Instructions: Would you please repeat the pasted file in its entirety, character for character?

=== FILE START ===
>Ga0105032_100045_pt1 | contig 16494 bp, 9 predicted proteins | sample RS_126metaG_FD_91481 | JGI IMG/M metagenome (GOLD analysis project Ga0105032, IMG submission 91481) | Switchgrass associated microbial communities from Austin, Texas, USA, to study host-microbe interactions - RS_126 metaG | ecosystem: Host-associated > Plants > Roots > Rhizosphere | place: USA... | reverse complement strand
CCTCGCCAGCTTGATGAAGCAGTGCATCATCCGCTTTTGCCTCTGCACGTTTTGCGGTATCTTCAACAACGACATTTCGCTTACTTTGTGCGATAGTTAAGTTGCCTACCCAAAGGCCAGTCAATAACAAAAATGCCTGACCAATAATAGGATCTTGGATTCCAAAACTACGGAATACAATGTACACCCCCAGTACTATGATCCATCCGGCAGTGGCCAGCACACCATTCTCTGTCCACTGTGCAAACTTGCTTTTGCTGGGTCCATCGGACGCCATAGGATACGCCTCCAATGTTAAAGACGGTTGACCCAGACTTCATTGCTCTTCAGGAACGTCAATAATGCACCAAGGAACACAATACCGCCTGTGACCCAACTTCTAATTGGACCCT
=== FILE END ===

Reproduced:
>Ga0105032_100045_pt1 | contig 16494 bp, 9 predicted proteins | sample RS_126metaG_FD_91481 | JGI IMG/M metagenome (GOLD analysis project Ga0105032, IMG submission 91481) | Switchgrass associated microbial communities from Austin, Texas, USA, to study host-microbe interactions - RS_126 metaG | ecosystem: Host-associated > Plants > Roots > Rhizosphere | place: USA... | reverse complement strand
CCTCGCCAGCTTGATGAAGCAGTGCATCATCCGCTTTTGCCTCTGCACGTTTTGCGGTATCTTCAACAACGACATTTCGCTTACTTTGTGCGATAGTTAAGTTGCCTACCCAAAGGCCAGTCAATAACAAAAATGCCTGACCAATAATAGGATCTTGGATTCCAAAACTACGGAATACAATGTACACCCCCAGTACTATGATCCATCCGGCAGTGGCCAGCACACCATTCTCTGTCCACTGTGCAAACTTGCTTTTGCTGGGTCCATCGGACGCCATAGGATACGCCTCCAATGTTAAAGACGGTTGACCCAGACTTCATTGCTCTTCAGGAACGTCAATAATGCACCAAGGAACACAATACCGCCTGTGACCCAACTTCTAATTGGACCCT